The Romuva cosmology sees Perkūnas and Žemė as father and mother of all beings, which is identical to the characterization of Parjanya and Pṛthvī/Kṣamā (Earth goddess) in the Atharvaveda (12.1.12 and 12.1.29). To the best of my knowledge this astonishing parallel in the names together with the Vedic reference has not been mentioned by scholars.
Some principal deities of the Romuva pantheon together with the Vedic equivalents are:
Dievas, Skt. Dyaus द्यौस्. Literally “Heaven”, it is the general name for God and can be a synonym of Brahman in many situations.
Perkūnas, Skt. Parjanya, पर्जन्य. The God of Thunder; father of all beings, an aspect ofIndra, इन्द्र. Most interestingly, Parjanya is seen as the son of Dyaus in RV 7.102.1 and as Dyaus in 10.45.4.
Žemė, Žemyna, (Skt. Kṣamā, क्षमा, Earth). The Earth Goddess. Skt. क्ष also means field and from this we get क्षेत्र; from it also came Avestan zā̊ which led to Persian zamin زمین. Zemes Māte is the Earth Mother (Skt. Kṣamā Mātā क्षमा माता). We find Dyukṣam in RV 10.185.1 as a pairing of Heaven and Earth and also as that of Parjanya and Kṣamā.
Ašvieniai, Skt. Aśvinau अश्विनौ. They are the horsemen to the gods who symbolize the morning and the evening lights. They are the children of Dievas in Romuva and Dyaus in the Vedas.
Aušra, Skt. Uśā उषा. Dawn. She represents spiritual intuition.
Laima, Sk. Lakṣmī, लक्ष्मी? She is responsible for luck and happiness.
Saulė, Skt. Sūryā सूर्या. She is the Sun goddess who marries the Moon. The Ṛgvedic hymn 10.85 describes the iconic wedding between Sūryā (daughter of Sūrya) and Soma = Māsā (Moon). Sūryā-Māsā is mentioned five times in the Ṛgveda, and an additional three times as Sūryā-Candramāsā.
Medeinė, Skt. Medini मेदिनि, is another aspect of Earth as protector of forest, trees, and animals (AV 12.1.33)
Veju Māte (Skt. Vāyu Mātā वायु माता) is the Wind Mother.
Veles (Skt. Vala वल). In Baltic mythology, Veles is a malevolent spirit of the dead. In the Vedas, Vala is a demon who takes the form of a stone cave which is split by Indra to liberate the cows and Uṣas; mentioned 23 times in the Ṛgveda and also in the Atharvaveda,
Indraja, इन्द्रज, born of Indra, is the name for Jupiter.
A speculative theory to explain the astonishing similarities between Romuva and the Hindu religion is that the Lithuanians are descendants of migrants from India in a process similar to that of the emigration of the Roma. Personally, I don’t find this theory persuasive because we already know of the presence of the Vedic people near the Caspian Sea in the Uttara Kuru, which was known to Ptolemy.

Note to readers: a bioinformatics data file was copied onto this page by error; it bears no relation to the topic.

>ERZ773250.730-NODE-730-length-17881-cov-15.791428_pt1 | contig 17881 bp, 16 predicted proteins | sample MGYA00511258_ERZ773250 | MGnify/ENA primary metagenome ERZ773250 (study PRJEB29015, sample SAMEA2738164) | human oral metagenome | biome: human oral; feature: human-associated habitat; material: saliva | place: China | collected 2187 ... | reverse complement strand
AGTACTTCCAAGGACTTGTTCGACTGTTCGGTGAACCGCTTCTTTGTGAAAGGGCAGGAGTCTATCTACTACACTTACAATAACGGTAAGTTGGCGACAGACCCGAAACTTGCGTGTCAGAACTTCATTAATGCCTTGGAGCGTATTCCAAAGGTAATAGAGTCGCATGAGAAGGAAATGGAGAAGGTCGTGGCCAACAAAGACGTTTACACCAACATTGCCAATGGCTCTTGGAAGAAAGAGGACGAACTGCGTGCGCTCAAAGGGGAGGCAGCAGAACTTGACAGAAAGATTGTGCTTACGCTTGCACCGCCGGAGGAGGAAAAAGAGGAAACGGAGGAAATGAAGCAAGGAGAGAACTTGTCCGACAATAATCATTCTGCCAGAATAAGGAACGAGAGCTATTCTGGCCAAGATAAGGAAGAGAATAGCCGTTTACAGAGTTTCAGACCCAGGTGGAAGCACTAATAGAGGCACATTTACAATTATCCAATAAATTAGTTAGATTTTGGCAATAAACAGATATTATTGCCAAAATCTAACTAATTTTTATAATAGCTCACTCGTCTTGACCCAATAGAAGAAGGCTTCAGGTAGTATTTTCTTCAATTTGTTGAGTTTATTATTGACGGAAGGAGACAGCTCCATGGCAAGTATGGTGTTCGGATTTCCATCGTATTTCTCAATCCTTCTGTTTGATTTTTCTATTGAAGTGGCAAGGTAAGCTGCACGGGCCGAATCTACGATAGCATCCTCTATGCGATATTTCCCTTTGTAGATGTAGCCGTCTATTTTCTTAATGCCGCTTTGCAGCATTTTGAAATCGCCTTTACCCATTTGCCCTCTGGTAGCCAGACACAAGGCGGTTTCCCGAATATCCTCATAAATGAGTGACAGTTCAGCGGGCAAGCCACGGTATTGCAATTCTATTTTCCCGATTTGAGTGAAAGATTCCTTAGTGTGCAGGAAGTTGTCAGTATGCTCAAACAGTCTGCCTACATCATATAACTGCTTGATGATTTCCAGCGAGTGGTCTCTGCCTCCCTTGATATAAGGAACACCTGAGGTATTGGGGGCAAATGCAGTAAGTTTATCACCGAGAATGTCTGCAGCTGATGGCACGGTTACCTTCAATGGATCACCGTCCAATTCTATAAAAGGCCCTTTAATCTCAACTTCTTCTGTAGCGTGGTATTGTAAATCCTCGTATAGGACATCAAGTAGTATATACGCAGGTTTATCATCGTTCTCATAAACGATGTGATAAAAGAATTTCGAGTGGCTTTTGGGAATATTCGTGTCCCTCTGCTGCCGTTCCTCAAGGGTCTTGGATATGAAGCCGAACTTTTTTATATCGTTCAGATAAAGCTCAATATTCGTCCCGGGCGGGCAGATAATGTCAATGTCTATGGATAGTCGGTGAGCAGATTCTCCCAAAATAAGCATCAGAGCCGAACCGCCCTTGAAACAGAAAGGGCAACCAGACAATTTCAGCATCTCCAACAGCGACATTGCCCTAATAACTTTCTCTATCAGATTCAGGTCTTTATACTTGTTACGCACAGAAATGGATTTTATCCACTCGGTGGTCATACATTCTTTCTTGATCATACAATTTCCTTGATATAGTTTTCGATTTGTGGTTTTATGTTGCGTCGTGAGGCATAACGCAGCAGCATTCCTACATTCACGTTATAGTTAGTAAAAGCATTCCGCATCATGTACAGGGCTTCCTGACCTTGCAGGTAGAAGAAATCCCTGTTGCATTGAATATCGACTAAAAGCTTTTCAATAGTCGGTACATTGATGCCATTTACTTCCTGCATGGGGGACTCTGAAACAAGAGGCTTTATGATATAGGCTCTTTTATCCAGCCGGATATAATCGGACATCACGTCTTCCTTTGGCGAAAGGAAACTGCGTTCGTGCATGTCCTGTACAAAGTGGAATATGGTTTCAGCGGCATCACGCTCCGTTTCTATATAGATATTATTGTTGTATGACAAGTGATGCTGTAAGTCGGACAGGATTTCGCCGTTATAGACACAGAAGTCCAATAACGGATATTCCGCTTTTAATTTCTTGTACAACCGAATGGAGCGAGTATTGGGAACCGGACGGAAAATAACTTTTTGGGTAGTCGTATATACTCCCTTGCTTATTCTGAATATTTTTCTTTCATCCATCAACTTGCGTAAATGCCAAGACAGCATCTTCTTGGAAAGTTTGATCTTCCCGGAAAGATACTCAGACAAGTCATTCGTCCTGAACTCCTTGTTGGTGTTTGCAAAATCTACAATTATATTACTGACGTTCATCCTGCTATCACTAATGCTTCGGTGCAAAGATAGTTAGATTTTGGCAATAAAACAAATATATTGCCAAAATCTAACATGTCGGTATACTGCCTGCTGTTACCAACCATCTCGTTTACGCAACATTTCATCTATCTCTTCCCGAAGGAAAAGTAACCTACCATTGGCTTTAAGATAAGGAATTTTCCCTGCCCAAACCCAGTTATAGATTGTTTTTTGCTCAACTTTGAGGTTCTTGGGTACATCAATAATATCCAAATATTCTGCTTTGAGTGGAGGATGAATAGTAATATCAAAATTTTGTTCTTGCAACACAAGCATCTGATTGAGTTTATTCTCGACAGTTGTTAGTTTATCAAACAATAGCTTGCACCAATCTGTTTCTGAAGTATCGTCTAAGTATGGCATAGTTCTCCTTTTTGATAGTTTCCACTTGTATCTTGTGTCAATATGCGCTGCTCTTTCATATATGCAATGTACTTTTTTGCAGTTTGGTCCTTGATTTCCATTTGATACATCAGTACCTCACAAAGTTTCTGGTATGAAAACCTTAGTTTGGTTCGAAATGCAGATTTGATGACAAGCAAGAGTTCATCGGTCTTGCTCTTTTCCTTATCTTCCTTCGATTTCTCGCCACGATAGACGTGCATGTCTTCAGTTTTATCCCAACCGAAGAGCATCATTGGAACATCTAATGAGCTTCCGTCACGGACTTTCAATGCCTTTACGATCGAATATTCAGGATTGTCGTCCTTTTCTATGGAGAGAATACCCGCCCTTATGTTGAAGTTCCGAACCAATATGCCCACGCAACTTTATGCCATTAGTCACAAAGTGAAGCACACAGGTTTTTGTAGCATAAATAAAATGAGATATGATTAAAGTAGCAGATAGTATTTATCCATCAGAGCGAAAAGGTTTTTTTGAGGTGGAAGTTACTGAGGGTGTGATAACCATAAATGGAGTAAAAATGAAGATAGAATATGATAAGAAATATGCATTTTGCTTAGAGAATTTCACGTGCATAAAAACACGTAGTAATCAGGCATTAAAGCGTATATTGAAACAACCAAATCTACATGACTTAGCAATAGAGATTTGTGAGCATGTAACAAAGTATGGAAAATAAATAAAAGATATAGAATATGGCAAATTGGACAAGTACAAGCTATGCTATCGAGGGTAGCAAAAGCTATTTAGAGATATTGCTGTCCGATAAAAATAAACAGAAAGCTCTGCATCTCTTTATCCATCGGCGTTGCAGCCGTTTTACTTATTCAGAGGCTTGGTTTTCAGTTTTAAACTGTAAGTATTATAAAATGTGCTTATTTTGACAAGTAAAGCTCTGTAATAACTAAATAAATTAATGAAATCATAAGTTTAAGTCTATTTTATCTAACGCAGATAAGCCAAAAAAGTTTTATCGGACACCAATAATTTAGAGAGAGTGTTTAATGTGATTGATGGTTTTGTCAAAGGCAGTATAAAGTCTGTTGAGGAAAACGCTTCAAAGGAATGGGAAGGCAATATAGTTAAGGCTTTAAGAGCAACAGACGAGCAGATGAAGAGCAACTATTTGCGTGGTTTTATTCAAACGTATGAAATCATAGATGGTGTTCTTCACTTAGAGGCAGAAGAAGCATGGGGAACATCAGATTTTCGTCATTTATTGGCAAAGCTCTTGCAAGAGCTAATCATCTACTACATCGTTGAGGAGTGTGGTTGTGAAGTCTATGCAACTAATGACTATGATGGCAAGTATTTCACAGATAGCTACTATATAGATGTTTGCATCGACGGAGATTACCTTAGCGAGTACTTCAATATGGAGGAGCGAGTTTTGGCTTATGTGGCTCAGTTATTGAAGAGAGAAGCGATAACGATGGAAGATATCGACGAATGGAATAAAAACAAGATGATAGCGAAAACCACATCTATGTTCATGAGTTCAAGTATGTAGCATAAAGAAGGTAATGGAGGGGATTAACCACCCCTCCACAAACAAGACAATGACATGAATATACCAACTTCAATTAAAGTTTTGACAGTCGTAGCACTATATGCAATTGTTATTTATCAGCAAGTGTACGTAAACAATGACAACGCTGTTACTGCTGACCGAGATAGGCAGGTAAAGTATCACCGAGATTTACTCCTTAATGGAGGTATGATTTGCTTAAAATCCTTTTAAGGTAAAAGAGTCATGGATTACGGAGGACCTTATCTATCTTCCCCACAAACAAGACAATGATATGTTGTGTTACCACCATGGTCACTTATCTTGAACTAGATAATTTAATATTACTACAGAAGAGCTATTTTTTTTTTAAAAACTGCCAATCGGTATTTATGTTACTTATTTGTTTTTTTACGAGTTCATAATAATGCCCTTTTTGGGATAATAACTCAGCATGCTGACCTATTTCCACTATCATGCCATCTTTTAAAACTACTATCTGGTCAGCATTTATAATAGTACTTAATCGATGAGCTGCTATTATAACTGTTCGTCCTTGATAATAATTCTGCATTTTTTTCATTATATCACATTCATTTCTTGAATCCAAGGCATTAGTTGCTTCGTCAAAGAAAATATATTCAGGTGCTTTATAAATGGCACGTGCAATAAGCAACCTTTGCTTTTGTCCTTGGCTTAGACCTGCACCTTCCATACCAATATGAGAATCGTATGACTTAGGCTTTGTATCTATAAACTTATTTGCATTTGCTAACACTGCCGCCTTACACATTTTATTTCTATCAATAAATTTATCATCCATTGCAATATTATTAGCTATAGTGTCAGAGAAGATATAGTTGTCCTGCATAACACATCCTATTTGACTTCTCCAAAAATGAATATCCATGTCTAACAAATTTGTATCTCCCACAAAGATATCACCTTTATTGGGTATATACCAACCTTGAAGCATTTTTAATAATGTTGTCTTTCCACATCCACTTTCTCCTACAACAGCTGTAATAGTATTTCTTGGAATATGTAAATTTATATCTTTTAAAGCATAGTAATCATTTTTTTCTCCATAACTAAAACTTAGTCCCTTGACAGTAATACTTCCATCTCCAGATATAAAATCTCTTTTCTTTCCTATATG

The Vedic System
Some might object to my use of the term “Vedic” rather than the conventional “Indo-European” in describing the Romuva religion. But the convention is quite wrong. The parallels are astonishing in details including some that are being presented here for the first time. We don’t have the entire set of names from the Vedic texts in Romuva, but let us note that much of the Lithuanian tradition was lost and what we know was created out of the unsympathetic Christian chronicles or the remembered folklore.
And we are not talking just of names. There are significant parallels in the structures of the two, which is an even more important piece of evidence.
In both the Romuva and the Vedas, the highest divinity, Dievas/Brahman, is neutral in the affairs of the world. There is duality in the experienced world as represented by Perkūnas-Veles pair which mirrors the Vedic duality of Deva-Asura. Other dualities likewise are the masculine and feminine deities Perkūnas-Žemė or Parjanya-Kṣamā which are mirrored in the marriage of Saulė-Mėnuo and Sūryā-Soma (Māsa). In the Vedic system, as in Romuva, the oppositions are complementary and, therefore, essential in defining the overall unity.
The return to the old is also driven by a search for a spiritual basis of life as in the Vedic tradition. The Vedic view is universal, consistent with science and it claims to address the mystery of consciousness, which is the current frontier of organized knowledge.